fresh voices from the front lines of change







Originally posted at Capital Gains and Games.

House Budget Committee Chairman Paul Ryan (R-WI) said on Fox yesterday that he would consider running for vice president this year if the Republican nominee asked him to be his running mate.

Asking Ryan about the vice presidency this year was the wrong question. What Ryan should have been asked was whether everything he’s doing now…especially the politically very difficult budget resolution he put together that the House will vote on this week…is part of a master plan to run for president in 2016.

Here’s my thinking:

  1. There are lots of questions about why Ryan is pushing other Republicans to vote for a budget that could be very damaging for the GOP beyond its base. Jonathan Bernstein and others are talking about it as if he’s asking his GOP colleagues to take “the Ryan plunge.”
  2. There’s no chance the Ryan budget will be adopted this year. The Senate has already indicated it won’t take up a budget resolution and the Ryan budget will not be acceptable to a majority of senators even if it did. That makes this week’s House vote on the Ryan budget what Capital Hill insiders used call “walking the plank,” that is, forcing a member of your own party to vote for something he or she knows will be politically harmful even though it has no chance of moving forward.
  3. One of the main questions is why Ryan is doing this if his budget has little appeal beyond the GOP base. From my perspective, that’s the only constituency — the Republican base — Ryan actually cares about. Putting a budget together than doesn’t compromise when other party leaders have been criticized for doing the opposite is something the base will remember long after the specific policies are forgotten.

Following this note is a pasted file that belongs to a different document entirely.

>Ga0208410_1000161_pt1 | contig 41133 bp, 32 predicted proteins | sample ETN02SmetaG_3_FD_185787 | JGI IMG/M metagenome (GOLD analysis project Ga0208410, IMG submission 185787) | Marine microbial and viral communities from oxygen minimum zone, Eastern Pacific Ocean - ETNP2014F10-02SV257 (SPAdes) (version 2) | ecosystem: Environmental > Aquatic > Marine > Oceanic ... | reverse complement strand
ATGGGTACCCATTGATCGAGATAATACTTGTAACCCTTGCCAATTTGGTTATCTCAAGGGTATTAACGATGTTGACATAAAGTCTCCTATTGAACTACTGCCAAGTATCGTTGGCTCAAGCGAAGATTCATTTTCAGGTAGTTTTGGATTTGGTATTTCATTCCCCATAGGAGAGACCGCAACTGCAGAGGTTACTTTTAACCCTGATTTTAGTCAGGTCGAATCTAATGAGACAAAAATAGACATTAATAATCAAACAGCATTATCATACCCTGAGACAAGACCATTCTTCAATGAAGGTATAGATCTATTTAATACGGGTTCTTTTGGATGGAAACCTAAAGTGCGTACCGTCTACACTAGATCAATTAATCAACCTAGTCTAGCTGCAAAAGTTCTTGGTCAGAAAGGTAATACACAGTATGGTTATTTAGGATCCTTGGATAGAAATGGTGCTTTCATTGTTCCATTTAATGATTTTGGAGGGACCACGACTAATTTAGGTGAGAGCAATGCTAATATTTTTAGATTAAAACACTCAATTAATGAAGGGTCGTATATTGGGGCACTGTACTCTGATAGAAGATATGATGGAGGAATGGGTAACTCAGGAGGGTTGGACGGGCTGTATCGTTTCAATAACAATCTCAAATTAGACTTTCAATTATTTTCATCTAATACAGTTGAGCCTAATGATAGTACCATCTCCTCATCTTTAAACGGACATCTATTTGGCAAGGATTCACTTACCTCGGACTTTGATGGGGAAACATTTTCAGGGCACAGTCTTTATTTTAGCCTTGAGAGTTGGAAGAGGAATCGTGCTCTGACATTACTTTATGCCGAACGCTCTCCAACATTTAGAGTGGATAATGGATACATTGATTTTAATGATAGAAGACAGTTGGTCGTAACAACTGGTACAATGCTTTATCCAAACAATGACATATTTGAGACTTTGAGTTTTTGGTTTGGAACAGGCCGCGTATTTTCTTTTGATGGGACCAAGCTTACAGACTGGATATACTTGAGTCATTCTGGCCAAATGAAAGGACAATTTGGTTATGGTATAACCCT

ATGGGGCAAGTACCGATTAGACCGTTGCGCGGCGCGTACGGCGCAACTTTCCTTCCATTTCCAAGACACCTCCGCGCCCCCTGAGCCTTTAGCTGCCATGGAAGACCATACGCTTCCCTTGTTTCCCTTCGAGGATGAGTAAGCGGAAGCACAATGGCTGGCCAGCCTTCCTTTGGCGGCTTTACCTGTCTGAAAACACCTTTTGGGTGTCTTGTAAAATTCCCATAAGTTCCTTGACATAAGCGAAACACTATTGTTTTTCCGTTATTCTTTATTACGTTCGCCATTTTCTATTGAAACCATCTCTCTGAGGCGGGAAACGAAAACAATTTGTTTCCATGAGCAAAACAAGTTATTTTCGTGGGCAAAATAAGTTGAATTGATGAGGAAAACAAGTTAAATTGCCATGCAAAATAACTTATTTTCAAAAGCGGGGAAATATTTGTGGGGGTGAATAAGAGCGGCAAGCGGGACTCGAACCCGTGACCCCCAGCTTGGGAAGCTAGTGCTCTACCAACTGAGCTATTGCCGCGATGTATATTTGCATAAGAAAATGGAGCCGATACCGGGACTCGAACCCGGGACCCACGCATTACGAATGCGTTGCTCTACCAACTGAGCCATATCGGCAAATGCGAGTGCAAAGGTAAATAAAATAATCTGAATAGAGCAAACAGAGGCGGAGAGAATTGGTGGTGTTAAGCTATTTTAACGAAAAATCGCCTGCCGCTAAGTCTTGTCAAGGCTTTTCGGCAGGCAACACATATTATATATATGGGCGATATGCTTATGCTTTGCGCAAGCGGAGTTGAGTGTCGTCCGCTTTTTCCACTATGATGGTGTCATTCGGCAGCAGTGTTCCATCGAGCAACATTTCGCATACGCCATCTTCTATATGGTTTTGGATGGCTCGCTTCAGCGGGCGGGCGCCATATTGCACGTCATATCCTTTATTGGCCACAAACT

4. This last point is important. The 2016 election is four and a half years from now and the budget and economic situation will be very different by the time that election’s nominating process begins. That means that the budget policies that this year are giving so many in the GOP heartburn — especially the Ryan-proposed changes in Medicare — will be a historical artifact. What will be remembered, however, is that Ryan was willing to lead the fight that few others were willing to lead.
  5. That will likely be one of the cornerstone’s of a Ryan campaign: A leader who is unafraid to take on the tough issues.
  6. Several things are needed for this strategy to work. One of them is that Barack Obama has to be re-elected in 2012 so that there’s no GOP incumbent in the White House in 2016. One of the others is that Ryan this year has to put together the type of take-no-prisoners budget he put together this year. Third, Ryan has to play to the GOP base now even if it means alienating independents. Fourth, Ryan has to take a paint-myself-in-the-corner-and-refuse-to-compromise position on budget issues and use rhetoric to match.

In this context, Ryan indicating yesterday he would consider running for vice president on this year’s GOP ticket makes a good deal of sense. He would be the attack dog member of the ticket that appeals to the base. Given his age he would become the next-in-line candidate, a position of extreme importance in the Republican Party. And if the GOP candidate loses in 2012, Ryan would have just spent months making national contacts and enhancing his position with the GOP base, the group that will be critical to the 2016 nomination.

As this story from Chris Cillizza of The Washington Post shows, until his interview yesterday, the Republican spin was that Ryan really was a just policy wonk who cared less about running for higher office than other politicians. I didn’t believe it when Chris’ story was published last week and I definitely don’t believe it after Ryan’s Fox appearance.

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